Saturday, November 12, 2011
By tradition, each Prince that survived and became Caliph would add their own room or puzzel to the labyrinth, which has resulted in a sprawling complex of corridors, rooms and caverns that now extends far below the pyramid itself.
Inside is a series of traps, puzzels and riddles, each designed to teach the Prince what it is to rule. Some test his endurance, others his skill with a sword, wisdom, intellect, compassion, guile, or of a hundred other qualities deemed important to become a king. But to rule is not easy, and many of the rooms reward failure with death.
Thursday, November 10, 2011
Eddie Murphy (probably unwisely) stepped down as this year's Oscar host after his "Tower Heist", wannabe Oscar director, Brett Ratner was "yanked after outing himself as a small minded douche. The best part of this is the growing internet movement to have the Muppets host the Oscars! <
Update: Apparently they hired Billy Crystal again. Not wildly original, but probably a solid choice.
Wednesday, November 9, 2011
The New Death and Others, by James Hutchings
A New Death and Others is a collection of over sixty short stories and poems. I know what you’re thinking, but the poetry is actually readable. If My Life was Filmed made me laugh out loud and My Cat is Not Like Other Cats might just sum up how everyone feels about their pet. There are some longer pieces, but they read easily and some are based on stories by Clark Ashton Smith, Robert E. Howard and H.P. Lovecraft.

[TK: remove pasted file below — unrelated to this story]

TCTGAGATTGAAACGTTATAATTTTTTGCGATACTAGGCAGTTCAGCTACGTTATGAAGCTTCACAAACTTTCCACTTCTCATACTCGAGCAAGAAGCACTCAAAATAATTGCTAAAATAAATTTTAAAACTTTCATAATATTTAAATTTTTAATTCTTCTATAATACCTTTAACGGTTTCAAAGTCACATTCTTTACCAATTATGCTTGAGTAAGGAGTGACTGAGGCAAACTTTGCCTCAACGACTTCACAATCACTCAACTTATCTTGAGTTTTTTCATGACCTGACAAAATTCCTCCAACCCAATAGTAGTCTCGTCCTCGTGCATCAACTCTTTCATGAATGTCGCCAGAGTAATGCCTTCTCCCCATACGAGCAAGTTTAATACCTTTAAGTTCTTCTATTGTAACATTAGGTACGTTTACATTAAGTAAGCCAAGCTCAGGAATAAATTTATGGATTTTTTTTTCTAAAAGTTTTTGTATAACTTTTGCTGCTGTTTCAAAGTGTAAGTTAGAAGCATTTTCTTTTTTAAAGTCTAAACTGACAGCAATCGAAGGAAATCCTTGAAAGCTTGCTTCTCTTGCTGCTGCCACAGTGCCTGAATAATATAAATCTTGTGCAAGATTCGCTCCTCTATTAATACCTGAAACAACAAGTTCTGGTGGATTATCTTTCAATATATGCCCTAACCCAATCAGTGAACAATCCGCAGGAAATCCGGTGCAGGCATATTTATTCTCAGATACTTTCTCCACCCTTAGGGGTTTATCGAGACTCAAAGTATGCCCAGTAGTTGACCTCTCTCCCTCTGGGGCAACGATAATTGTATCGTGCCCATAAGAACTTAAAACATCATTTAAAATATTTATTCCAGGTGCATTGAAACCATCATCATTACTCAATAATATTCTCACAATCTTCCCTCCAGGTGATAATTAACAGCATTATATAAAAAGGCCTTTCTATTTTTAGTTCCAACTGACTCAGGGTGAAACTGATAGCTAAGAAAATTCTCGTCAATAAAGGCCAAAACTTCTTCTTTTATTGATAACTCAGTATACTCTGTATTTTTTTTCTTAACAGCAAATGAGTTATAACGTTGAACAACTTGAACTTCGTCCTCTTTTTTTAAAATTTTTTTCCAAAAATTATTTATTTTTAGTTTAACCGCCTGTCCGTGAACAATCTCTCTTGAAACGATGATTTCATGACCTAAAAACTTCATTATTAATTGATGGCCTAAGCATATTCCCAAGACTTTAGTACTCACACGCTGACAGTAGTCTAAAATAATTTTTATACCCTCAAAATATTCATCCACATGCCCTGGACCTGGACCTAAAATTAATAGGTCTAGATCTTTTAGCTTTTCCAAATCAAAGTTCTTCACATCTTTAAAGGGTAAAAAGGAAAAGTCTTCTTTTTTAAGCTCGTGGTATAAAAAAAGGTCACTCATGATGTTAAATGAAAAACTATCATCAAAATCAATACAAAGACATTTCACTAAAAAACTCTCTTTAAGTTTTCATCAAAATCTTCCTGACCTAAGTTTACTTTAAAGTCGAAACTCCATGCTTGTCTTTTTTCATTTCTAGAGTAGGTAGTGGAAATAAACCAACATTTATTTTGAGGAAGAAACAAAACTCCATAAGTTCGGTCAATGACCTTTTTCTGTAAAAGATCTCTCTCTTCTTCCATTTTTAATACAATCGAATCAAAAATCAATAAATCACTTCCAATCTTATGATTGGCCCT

As for the stories, the book gets off to a somewhat rocky start. The God of the Poor, is a little heavy handed for my taste, but is otherwise pretty good. The second story called How the Isle of Cats Got its Name, is a little more problematic. It may have been some defect on my part, but I had a lot of difficulty following this story and to be honest, after two readings I’m still not sure how the island actually got its name. Also, whether by accident or inspiration, the story is very similar to the 2010 Oscar nominated animated short, ‘The Cat Piano’.
Fortunately, things pick up quickly and the pace rarely abates. The next two stories are The Enemy Within with its sufficiently creepy take on racism and The End, which puts a nice spin on the current torrent of ‘monsters amongst us’ fiction. From there we plunge headlong into the still fifty plus remaining stories. There are a number of reoccurring topics running through such as the stories such as the Telelee Tales, or the Anthropomorphised Concepts, where Fame, Ambition, Destiny and Love all have a role. But there are still a lot to choose from no matter what your tastes, ranging from the humorous, to the historical, the horrific and the fantastic.